Top Tips for Resilience
Resilience is one of your best chances of defence against stress. When we feel stressed, it’s all too easy to do what we feel like doing and not what will really help in the moment. Learning resilience can build your defences against mental illness, burnout and addiction to unhealthy coping mechanisms.
Here are our top tips for building mental resilience and protecting yourself from stress –
- Find support- Positive social support has been shown to improve resilience to stress. It can be tempting to want to isolate yourself when you’re feeling stressed but sharing your thoughts and feelings with a trusted friend or family member instead can be a way to tackle the issue head on and improve resilience. If you’re struggling to cope with challenging or stressful events in your life, speaking to a mental health professional can help – it takes a lot of strength to do this and is never a weakness.
- Practise being straightforward and assertive when communicating with others. If people are making unreasonable or unrealistic demands on you, its ok to be able to say no. ‘No’ is a complete sentence and you do not have to explain your reasons to anybody when it comes to protecting your wellbeing.
- Positive affirmations – Positive affirmations can help you unlearn negative thoughts and help you think more positively about yourself and your life. You talk to yourself more than you talk to anyone else so if you’re constantly telling yourself you’re not good enough, for example, you’re going to start to believe it and act accordingly. Talk to yourself like you would your best friend. Repeating affirmations, such as “I am confident and capable,” has been shown to decrease stress, enhance well-being, and reduce the effect of negative emotions.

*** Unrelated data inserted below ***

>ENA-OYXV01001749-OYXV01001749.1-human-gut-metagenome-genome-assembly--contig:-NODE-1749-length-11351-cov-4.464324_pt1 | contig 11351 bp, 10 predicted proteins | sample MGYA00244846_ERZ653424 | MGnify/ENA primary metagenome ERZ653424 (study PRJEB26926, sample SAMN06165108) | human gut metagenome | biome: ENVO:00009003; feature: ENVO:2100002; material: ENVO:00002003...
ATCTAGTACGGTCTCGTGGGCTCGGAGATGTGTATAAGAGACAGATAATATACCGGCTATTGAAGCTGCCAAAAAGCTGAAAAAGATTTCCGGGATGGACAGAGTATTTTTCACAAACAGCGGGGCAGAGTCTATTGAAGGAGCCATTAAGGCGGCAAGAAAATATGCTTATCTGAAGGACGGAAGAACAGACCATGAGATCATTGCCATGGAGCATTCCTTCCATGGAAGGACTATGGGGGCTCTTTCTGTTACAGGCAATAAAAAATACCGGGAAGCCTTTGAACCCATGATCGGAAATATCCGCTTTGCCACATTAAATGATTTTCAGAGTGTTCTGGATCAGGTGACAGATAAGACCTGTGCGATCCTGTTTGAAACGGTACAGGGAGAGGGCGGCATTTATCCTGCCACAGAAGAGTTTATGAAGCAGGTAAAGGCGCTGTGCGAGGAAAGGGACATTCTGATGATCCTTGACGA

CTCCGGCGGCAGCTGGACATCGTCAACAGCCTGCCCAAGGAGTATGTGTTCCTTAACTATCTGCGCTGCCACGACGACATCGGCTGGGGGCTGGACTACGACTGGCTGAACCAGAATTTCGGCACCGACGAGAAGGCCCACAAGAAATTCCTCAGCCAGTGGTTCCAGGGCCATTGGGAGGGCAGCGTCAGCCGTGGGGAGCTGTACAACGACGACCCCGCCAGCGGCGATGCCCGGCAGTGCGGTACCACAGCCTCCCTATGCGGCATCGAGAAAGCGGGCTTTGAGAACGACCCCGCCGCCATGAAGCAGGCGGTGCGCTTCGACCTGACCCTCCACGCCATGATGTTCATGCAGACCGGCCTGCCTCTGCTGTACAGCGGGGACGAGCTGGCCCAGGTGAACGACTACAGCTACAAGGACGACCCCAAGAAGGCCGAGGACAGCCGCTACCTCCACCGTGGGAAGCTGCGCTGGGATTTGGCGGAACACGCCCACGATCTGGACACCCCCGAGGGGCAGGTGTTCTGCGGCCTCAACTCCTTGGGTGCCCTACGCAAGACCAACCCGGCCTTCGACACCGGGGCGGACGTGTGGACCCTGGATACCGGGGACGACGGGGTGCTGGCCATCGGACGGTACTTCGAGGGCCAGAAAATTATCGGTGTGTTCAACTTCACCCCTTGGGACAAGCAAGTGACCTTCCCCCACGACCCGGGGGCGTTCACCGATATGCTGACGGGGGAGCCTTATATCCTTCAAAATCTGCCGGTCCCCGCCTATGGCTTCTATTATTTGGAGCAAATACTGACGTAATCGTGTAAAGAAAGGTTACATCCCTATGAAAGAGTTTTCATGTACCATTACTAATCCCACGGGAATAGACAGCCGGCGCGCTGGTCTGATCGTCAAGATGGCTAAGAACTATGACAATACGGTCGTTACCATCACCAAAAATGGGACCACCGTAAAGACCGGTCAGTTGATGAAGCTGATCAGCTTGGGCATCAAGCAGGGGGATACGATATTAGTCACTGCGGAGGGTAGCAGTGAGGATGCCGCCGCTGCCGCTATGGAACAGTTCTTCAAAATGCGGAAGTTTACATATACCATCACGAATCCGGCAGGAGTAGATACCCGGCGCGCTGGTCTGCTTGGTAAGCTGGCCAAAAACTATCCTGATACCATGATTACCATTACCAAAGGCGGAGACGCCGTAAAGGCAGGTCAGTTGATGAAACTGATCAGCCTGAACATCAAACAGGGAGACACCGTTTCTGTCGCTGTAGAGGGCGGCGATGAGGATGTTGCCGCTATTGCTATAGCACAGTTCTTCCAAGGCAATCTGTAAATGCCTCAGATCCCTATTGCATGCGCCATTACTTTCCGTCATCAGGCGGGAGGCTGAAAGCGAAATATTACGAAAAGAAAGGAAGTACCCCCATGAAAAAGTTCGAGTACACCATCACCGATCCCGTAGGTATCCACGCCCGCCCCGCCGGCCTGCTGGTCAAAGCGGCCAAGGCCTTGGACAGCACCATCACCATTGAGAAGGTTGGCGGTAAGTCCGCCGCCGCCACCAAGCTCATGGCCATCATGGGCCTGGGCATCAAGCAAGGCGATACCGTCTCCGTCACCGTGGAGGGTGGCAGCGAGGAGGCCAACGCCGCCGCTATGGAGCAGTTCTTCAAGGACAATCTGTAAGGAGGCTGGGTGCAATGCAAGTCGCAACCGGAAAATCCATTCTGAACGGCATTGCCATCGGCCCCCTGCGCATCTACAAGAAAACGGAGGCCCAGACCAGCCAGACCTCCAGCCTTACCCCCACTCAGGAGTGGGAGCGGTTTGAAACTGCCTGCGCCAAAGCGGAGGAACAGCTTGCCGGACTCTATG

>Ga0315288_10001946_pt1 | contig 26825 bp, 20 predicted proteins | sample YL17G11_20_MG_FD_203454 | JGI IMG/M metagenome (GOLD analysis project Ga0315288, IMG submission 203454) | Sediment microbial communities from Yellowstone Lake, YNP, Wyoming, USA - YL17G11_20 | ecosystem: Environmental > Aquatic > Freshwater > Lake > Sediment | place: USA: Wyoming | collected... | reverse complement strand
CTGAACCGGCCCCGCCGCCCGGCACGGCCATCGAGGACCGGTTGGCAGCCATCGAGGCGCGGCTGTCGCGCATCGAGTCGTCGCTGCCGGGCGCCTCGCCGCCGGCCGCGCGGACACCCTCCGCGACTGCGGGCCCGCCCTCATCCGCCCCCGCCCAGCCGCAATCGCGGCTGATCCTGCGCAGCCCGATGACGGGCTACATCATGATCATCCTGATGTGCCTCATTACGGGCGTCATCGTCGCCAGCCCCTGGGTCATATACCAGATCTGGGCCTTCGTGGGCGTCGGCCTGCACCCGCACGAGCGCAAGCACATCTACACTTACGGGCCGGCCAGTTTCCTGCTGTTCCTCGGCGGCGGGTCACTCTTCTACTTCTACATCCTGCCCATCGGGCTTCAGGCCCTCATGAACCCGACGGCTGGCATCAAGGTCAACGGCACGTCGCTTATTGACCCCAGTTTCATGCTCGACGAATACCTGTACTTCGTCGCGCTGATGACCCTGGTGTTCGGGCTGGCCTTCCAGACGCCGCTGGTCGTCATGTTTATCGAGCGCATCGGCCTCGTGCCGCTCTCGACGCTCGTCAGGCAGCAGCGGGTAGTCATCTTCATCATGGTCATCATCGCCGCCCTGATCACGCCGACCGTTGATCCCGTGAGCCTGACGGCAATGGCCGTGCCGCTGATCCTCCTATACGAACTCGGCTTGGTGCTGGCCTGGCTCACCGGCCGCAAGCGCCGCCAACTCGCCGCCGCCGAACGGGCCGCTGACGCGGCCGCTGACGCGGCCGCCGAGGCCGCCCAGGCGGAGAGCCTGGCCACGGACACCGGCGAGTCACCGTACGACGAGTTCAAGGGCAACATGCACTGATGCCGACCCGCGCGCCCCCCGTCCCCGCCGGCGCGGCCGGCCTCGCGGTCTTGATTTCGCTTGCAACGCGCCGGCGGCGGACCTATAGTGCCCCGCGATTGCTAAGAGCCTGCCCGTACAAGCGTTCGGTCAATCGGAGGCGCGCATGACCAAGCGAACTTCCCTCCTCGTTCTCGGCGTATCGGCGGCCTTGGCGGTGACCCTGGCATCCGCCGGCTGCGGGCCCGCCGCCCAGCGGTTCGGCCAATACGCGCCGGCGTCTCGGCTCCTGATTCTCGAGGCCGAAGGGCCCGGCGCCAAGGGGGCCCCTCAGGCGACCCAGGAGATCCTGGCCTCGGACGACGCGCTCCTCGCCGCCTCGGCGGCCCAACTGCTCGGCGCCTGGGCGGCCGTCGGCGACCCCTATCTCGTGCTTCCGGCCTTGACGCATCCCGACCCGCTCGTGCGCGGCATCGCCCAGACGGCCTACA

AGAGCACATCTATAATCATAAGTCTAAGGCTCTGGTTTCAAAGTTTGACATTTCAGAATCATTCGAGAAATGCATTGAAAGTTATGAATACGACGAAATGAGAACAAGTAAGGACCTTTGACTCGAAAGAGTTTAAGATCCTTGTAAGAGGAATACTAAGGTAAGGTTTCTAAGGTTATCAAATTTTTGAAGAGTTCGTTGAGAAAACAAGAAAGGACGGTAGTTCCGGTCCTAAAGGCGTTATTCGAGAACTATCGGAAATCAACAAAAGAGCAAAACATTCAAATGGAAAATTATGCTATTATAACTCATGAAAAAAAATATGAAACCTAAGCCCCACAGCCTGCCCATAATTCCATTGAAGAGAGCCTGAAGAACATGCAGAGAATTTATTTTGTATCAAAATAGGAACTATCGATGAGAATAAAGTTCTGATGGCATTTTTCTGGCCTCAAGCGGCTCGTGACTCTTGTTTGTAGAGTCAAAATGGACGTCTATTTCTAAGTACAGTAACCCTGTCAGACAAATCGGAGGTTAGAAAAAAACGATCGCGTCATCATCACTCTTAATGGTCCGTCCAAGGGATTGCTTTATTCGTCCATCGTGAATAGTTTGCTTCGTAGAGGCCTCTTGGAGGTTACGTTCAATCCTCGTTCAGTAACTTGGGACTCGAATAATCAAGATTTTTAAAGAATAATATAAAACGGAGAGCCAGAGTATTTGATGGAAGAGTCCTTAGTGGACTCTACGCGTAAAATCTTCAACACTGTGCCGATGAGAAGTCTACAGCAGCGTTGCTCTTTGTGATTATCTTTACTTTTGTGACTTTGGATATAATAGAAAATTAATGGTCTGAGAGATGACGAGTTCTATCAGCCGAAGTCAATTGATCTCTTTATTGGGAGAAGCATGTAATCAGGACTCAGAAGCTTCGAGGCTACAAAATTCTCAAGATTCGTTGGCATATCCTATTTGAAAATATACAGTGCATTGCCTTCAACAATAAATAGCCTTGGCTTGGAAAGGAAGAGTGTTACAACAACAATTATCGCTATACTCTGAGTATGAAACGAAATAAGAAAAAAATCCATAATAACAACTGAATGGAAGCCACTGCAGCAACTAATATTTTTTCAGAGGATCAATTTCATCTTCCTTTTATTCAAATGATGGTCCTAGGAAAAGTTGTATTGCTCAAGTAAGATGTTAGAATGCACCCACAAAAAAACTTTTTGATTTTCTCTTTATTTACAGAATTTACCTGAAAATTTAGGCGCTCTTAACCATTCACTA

- Deal with the issue – We don’t always have the answers to solve a problem but if you can see the next clear step, it is better to take it than to bury your head in the sand and wait for it to pass. Write down the issue and the possible way forwards if it helps. There might be some discomfort involved in tackling things head on but worse may come about from avoiding it altogether.
- Stay active – We talk about the importance of this a lot but it is so true. Physical activity is especially beneficial for people facing significant stress.
- Get outside – The simple act of sitting on a park bench or taking a walk can have a profound effect on your mental well-being and resilience.
- Have a laugh – Laughter is a highly effective way to relieve stress. Research investigating the benefits of laughter in veterans, terminally ill individuals, and teenager has shown laughter to be protective against stress. Watch your favourite comedies and spend time with people who make you laugh.
- Mindfulness and meditation – Mindfulness doesn’t have to mean lying on a yoga mat while someone bangs a gong over your head. Enjoying a meal without distractions, taking some deep breaths or putting your phone down for a while and acknowledging the thoughts in your head are all examples of mindfulness. Reflecting in a journal is also an excellent strategy for practicing mindfulness. Try jotting down a few things for which you’re grateful or reflect on some of the positive aspects of your life. Meditation also helps improve resilience by bringing your mind to the present moment and calming racing thoughts. We provide Masterclasses on both Mindfulness and Meditation as part of our Wellbeing Academy.